It was a fun read, although definitely written for himself instead of the masses. I suppose there’s nothing wrong with that!
“Somebody once described the Internet as a library where all the books have been taken off the shelves and dumped in the middle of the floor. Disorganisation, however, is not the issue. The Internet is the greatest library in the universe; unfortunately someone has removed all the 'no talking' signs.”
It’a worth mentioning that I’ve also ordered 3 books from Miller’s list, so I am excited to dive into them later this year!...more
“I decide, while fully penetrated, to consent, because you can always throw your body on the fire to keep others warm. I was already filled with petro“I decide, while fully penetrated, to consent, because you can always throw your body on the fire to keep others warm. I was already filled with petrol; he’s just a man-shaped match.”
Amelia uses sex to escape from her own mind and, presumably, also her day job as a mortician. But, when she loses a member of her own family, she seeks distraction in more extreme places. It makes for fascinating reading.
I got major Australian Fleabag vibes from this book (and I mean that as a huge compliment). It caught me very off guard with how beautiful and deep the writing is, while Amelia is also incredibly relatable, awkward and charming. It’s such an addictive and likeable mixture.
It’s the kind of book I find inspiring. It’s short, it’s deep, it’s moving. I absolutely blasted through it, and yet it made me cry with both laughter and sorrow in that short space of time.
There are very strange scenes of kink experimentation, characters you hope to never come across in your own life (pun not intended), and paragraphs so deeply existential that you have to stare into space for a little while after reading them.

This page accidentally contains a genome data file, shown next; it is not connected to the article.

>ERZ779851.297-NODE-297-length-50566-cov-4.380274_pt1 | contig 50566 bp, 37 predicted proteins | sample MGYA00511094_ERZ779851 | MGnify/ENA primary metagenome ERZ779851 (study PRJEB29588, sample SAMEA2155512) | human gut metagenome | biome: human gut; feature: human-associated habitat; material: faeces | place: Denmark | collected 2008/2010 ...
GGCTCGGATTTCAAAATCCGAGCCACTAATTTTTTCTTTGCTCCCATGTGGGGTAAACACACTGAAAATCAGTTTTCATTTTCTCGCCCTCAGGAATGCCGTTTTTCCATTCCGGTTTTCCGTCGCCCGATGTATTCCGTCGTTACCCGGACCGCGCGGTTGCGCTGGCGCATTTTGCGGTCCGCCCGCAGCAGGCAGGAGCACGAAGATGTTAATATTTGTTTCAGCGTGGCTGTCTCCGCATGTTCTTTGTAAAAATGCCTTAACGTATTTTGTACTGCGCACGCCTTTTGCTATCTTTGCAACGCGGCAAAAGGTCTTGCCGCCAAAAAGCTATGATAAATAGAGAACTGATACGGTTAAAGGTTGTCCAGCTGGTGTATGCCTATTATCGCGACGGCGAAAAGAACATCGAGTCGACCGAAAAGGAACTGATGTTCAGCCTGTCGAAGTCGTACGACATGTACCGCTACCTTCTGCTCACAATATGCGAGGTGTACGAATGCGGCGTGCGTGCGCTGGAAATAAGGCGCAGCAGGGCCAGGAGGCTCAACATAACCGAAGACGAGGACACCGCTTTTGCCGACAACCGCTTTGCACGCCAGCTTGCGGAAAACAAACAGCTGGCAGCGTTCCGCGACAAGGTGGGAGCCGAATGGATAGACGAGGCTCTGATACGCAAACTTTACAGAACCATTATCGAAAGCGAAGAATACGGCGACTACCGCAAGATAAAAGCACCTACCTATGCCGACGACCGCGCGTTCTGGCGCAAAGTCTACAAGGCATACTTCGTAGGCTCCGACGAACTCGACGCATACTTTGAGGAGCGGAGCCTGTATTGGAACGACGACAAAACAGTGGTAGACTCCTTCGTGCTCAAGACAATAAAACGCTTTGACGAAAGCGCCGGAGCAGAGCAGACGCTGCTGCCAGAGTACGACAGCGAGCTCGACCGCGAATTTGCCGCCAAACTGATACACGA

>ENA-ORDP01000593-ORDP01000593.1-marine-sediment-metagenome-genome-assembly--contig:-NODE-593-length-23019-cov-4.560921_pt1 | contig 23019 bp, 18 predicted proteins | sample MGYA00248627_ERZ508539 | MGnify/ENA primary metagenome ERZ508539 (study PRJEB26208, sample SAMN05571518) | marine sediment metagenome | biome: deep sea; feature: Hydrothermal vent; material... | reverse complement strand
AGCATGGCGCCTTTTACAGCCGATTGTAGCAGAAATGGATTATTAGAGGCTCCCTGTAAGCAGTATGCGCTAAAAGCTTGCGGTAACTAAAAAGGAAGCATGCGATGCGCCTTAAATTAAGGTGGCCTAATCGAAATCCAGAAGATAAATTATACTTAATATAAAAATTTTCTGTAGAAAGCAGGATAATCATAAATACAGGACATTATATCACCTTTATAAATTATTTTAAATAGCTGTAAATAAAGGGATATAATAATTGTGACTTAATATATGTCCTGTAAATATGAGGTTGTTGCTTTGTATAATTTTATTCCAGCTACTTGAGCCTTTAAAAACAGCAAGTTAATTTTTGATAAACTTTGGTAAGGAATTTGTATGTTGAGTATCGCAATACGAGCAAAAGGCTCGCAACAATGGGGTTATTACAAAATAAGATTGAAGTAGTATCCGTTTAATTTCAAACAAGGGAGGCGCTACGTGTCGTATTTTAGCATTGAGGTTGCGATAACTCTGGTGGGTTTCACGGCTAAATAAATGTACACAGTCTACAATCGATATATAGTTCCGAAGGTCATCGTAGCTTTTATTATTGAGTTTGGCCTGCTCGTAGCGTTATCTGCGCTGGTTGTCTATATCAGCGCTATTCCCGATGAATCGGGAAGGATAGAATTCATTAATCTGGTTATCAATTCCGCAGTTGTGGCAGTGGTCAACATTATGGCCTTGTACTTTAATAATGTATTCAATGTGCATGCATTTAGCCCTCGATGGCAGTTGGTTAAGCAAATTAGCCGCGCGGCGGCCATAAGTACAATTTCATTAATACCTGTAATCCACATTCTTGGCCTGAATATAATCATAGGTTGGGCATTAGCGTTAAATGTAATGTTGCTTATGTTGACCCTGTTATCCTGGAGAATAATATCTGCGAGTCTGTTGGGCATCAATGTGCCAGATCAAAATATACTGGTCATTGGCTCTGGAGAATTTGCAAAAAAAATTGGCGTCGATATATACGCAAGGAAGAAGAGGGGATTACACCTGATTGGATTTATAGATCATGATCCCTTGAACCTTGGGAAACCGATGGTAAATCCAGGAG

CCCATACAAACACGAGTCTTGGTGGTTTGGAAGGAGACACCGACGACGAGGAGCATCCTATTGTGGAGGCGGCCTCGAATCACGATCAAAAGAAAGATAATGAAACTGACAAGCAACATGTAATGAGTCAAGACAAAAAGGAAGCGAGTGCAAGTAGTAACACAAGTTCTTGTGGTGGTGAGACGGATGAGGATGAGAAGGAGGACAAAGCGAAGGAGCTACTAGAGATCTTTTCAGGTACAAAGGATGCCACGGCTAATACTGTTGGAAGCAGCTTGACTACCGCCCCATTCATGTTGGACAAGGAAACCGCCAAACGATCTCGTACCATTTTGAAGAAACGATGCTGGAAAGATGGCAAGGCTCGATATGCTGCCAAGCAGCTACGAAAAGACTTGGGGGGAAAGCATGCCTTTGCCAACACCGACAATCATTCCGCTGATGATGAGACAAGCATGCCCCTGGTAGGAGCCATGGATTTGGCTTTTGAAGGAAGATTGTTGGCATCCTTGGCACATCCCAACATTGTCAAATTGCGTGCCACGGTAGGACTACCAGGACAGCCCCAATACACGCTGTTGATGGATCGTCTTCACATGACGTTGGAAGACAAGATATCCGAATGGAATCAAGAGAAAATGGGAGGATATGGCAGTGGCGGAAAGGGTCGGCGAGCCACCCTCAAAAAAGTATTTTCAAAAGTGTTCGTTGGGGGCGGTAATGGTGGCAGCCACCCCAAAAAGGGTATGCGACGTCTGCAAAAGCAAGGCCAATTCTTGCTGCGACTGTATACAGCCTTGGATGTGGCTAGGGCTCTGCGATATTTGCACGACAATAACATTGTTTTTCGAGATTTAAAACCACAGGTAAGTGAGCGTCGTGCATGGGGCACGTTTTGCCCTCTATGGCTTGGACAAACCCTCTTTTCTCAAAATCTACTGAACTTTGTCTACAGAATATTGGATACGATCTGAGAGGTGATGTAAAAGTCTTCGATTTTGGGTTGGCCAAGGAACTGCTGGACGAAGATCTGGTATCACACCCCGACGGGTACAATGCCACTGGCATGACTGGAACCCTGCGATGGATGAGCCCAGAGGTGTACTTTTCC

Memorable for all the right reasons.
“The deceased are beyond beautiful, but only because they are so empty of worry. Everything tense or unlikeable is gone. Like a shipping centre in the middle of the night, they have lost all the chaos and clatter.”
New Animal will be released on 17th February 2022, thank you NetGalley for the arc....more
I am usually the last person to see a twist coming, but this one seemed really obvious to me. Am I the only one who was expecting a second one in a deI am usually the last person to see a twist coming, but this one seemed really obvious to me. Am I the only one who was expecting a second one in a desperate attempt to be surprised / for the plot to redeem itself?
I was left feeling short changed by the flat ending, I was left questioning the strange and unbelievable behaviour of the main characters (especially Hannah’s solo ‘save the day’ attempt whilst basically disabled?), and I was left knowing for a fact I could definitely never recommend this book to anyone.
Wild themes, wrong behaviours and weird character relationships. Sorry!...more
“There are two hundred heart transplants each year in the UK, and only a handful of those are for children. Meg is a success story. Meg is a miracle. “There are two hundred heart transplants each year in the UK, and only a handful of those are for children. Meg is a success story. Meg is a miracle. Our miracle.”
The Donor is a short, emotional and very gripping story about a mum who’s 14-year-old daughter Lizzie gets a heart transplant after years of illness.
Despite being advised not to, Lizzie’s mum responds to a letter from the mother of boy who gave up his heart for her daughter. And a strange relationship starts to develop between Lizzie and the mother who lost her son.
I couldn’t put this book down and I gasped out loud a couple of times. I really enjoyed the drama of this story, I didn’t expect the twists and the story didn’t feel rushed at all either, despite being a quick read.
‘The pain we inflict on others doesn’t take away our own despair. That is a journey we have to walk alone.’